NOTE: Ukes 1 and 2 stand alone as a duet. If you find Uke 2 too difficult to play, try one of the other uke parts. You have many options.

PONDER THIS: Studying the Full Score will give you perspective and insights into how the different instrumental parts work together in the ensemble.

IDEA: You can switch back and forth between different parts while you play a song. Maybe you’re strumming Uke 4 chords but you want to plug in a countermelody bit from Uke 2 for two measures. Go for it! Mix and match; be creative!

CONSIDER: If you are able to play melodies on the uke you should also be able to play the guitar. Ukulele is a great “gateway” instrument for other stringed instruments.

HAVE YOU NOTICED?: Often the uke chords are voiced on three strings instead of all four so that they don’t conflict with the melody. Also, less is more.

IMPORTANT POINT: Sometimes a uke or guitar chord will NOT precisely match the chord notation above the music. This is not a mistake! Here’s an example which occurs often: The chord notation says Dm7 but the chord the uke actually plays is a Dm. This simply means that the 7th of the Dm7 chord is being played by some other instrument at that point in the arrangement, and that in this particular case the uke part sounds better in the overall mix playing a Dm chord rather than a Dm7 chord. The overall harmony at that point in the piece is based on a Dm7 chord, but that fact may not necessarily be reflected in each instrumental part.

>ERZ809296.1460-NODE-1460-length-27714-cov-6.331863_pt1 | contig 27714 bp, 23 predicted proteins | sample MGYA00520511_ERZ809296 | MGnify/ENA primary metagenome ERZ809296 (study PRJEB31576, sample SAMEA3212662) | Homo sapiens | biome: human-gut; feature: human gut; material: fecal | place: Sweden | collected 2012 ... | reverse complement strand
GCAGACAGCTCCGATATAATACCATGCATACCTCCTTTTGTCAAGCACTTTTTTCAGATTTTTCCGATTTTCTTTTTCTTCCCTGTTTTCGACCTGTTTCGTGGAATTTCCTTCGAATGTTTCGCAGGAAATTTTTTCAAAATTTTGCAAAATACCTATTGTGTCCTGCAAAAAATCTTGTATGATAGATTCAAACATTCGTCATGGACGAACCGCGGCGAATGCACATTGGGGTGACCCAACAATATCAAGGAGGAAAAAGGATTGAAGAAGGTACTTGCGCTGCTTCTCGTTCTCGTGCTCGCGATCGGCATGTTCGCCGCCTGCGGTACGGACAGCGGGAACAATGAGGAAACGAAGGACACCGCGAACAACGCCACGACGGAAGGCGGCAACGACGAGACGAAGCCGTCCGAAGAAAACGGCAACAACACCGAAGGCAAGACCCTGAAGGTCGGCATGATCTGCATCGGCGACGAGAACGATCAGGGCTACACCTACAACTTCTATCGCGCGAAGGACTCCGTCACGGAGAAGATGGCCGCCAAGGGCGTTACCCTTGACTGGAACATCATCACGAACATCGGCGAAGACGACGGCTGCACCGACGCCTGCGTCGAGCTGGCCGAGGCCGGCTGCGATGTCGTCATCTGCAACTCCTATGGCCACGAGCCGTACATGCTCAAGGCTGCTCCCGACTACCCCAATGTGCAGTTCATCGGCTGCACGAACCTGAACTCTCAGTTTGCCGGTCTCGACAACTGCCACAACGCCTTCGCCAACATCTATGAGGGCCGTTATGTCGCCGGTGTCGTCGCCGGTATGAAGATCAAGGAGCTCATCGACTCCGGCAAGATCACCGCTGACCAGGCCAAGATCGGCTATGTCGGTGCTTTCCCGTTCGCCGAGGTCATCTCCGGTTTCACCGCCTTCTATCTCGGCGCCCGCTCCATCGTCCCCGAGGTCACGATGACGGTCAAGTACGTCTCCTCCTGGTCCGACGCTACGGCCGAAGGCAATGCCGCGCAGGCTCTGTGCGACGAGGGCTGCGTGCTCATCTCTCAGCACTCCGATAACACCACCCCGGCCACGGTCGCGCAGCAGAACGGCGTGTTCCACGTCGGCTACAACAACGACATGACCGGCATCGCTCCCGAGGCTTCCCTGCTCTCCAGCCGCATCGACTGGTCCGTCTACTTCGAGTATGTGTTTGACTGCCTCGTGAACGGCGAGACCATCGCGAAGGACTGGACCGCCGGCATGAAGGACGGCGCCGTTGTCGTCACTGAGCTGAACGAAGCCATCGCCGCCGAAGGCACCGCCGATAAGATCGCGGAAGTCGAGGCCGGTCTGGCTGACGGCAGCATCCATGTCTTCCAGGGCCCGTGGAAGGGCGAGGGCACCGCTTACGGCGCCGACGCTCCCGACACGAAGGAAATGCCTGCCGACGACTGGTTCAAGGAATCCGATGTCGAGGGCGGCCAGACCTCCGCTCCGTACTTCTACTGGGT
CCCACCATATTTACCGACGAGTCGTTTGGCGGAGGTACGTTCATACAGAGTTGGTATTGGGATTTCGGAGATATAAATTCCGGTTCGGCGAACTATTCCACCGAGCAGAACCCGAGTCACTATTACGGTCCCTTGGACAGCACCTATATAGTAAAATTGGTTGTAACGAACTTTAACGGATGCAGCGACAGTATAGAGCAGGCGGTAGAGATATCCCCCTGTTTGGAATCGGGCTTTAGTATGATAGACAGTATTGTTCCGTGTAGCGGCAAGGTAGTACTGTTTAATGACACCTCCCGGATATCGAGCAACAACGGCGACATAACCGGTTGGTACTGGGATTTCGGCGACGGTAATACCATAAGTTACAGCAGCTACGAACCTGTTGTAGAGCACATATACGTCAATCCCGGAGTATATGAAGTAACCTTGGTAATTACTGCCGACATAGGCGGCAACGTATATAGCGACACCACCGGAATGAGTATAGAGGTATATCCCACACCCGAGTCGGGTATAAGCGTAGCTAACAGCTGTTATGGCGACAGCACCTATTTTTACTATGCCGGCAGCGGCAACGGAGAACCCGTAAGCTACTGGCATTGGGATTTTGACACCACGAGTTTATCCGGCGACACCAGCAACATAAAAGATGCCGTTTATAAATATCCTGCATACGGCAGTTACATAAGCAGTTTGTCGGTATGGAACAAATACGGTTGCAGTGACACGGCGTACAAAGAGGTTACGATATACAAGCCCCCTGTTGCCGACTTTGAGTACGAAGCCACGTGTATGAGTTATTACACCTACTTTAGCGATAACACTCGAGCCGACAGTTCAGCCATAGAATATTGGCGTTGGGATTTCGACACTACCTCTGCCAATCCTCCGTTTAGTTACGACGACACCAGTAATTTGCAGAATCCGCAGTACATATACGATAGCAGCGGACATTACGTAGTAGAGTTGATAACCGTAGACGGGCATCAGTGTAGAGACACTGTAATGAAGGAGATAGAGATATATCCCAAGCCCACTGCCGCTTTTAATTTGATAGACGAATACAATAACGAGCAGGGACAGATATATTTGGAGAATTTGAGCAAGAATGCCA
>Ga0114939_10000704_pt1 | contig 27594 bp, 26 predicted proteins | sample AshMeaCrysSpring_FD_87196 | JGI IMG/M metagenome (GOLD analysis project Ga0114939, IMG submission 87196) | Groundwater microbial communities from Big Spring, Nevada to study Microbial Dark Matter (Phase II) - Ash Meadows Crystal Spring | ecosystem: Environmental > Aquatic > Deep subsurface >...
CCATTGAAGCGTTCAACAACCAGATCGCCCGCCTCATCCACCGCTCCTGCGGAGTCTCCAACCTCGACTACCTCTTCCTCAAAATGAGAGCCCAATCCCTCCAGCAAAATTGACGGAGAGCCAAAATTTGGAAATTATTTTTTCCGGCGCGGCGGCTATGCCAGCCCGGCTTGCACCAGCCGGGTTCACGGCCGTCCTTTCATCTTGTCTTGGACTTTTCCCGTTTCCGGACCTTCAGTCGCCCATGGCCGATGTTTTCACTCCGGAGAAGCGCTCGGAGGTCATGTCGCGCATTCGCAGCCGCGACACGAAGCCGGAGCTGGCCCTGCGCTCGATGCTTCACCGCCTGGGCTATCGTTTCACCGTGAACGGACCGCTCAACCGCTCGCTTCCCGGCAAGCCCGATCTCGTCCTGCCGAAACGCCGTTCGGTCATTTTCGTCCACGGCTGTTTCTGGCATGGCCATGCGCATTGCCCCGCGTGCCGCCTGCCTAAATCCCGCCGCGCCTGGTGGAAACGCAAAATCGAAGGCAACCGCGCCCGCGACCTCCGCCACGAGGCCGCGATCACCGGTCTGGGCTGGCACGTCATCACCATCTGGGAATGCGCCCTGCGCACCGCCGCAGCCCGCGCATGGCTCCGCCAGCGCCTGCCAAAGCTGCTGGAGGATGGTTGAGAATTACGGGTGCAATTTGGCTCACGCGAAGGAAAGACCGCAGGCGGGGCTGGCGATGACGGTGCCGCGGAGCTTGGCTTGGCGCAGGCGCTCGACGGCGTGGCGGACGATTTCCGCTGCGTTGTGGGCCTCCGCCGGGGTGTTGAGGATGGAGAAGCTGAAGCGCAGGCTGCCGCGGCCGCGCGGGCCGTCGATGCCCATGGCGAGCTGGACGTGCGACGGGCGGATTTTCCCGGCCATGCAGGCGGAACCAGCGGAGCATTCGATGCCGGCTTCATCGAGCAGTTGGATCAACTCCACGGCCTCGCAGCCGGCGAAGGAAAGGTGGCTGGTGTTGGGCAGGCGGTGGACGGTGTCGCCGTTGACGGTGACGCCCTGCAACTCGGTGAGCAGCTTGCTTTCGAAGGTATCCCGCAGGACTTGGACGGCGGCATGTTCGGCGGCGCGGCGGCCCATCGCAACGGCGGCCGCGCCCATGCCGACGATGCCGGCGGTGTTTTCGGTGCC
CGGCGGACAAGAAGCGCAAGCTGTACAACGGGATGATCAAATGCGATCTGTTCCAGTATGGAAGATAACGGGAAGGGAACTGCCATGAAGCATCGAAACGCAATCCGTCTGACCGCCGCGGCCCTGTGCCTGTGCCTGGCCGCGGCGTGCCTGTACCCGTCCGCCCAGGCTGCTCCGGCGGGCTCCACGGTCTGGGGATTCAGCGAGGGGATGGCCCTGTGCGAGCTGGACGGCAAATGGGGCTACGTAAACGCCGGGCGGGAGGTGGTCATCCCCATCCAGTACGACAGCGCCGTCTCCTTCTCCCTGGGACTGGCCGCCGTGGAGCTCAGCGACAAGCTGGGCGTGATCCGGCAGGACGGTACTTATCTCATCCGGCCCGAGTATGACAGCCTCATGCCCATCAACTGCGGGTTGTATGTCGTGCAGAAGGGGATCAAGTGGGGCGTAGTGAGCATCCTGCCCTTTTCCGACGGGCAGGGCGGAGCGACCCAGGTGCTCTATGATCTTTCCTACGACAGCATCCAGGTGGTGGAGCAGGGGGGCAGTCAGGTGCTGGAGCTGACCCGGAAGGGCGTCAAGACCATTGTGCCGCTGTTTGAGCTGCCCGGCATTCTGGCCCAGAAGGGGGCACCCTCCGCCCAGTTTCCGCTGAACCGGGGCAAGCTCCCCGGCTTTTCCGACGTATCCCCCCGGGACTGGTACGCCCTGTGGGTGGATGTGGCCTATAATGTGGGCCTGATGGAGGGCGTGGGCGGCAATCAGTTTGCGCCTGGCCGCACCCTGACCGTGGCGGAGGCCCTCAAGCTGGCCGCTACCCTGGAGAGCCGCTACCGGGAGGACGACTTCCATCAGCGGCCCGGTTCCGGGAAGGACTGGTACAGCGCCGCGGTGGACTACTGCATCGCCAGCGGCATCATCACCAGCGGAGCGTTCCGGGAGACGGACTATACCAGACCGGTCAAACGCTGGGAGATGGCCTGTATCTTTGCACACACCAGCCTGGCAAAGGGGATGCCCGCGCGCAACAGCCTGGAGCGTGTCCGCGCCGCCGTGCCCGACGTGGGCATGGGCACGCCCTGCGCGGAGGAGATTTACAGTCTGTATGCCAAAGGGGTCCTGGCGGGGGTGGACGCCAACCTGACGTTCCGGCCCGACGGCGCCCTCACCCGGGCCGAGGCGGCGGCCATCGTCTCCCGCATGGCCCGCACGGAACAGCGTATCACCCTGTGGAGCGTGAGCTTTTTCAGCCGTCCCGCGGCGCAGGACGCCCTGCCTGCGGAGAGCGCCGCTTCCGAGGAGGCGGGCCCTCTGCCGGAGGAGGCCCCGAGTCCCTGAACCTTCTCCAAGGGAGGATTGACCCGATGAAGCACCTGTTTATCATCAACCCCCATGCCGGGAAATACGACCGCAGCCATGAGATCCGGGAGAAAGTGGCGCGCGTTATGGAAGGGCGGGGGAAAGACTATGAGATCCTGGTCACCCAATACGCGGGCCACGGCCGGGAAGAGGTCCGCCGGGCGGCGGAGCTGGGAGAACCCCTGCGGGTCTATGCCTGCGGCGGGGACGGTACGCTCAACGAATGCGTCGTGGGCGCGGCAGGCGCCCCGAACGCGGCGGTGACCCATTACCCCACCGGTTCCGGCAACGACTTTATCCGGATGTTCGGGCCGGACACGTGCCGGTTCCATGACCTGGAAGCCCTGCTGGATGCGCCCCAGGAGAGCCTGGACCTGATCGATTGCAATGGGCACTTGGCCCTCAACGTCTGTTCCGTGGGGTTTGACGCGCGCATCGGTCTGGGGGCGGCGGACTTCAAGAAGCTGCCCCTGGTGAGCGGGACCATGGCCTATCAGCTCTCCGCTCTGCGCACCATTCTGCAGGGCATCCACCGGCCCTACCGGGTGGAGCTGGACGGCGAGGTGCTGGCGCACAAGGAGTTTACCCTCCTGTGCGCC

BETTER THAN NOTHING: If you don’t have a bass you can play the bass part on a guitar. It will be one octave higher but it will still sound good.

ATTENTION GUITAR PLAYERS: You can play the uke parts too! Just put a capo @ 5th fret and you’ll be playing in the same key. OR, if you want you can play the uke part as written without a capo, but note that you will be playing in a key a 4th (2 and 1/2 steps) lower. (By the way, a baritone ukulele is tuned exactly the same as the first four string of a guitar [ D G B E ]. In this context you could just think of a guitar as a baritone uke with two extra “bass” strings.)

GOOD NEWS: Jazz chords are complex and hard to learn and play on most instruments but ukulele is the happy exception. With only four strings you can still achieve the “quality” of jazz chords with only a little extra effort.

LISTEN: The WAV files are a valuable learning tool! Open and play the WAV file to hear how the song is supposed to sound. Read the score while listening to it. Count and/or follow it with your finger. With practice you’ll be able to play your part along with the recording at the proper tempo.

TIP: If you’re starting to accumulate a lot of pages of music, it would be wise to invest in a decent binder and some sheet music protectors. The successful people in this world are often not smarter or more talented than us, but they are better organized.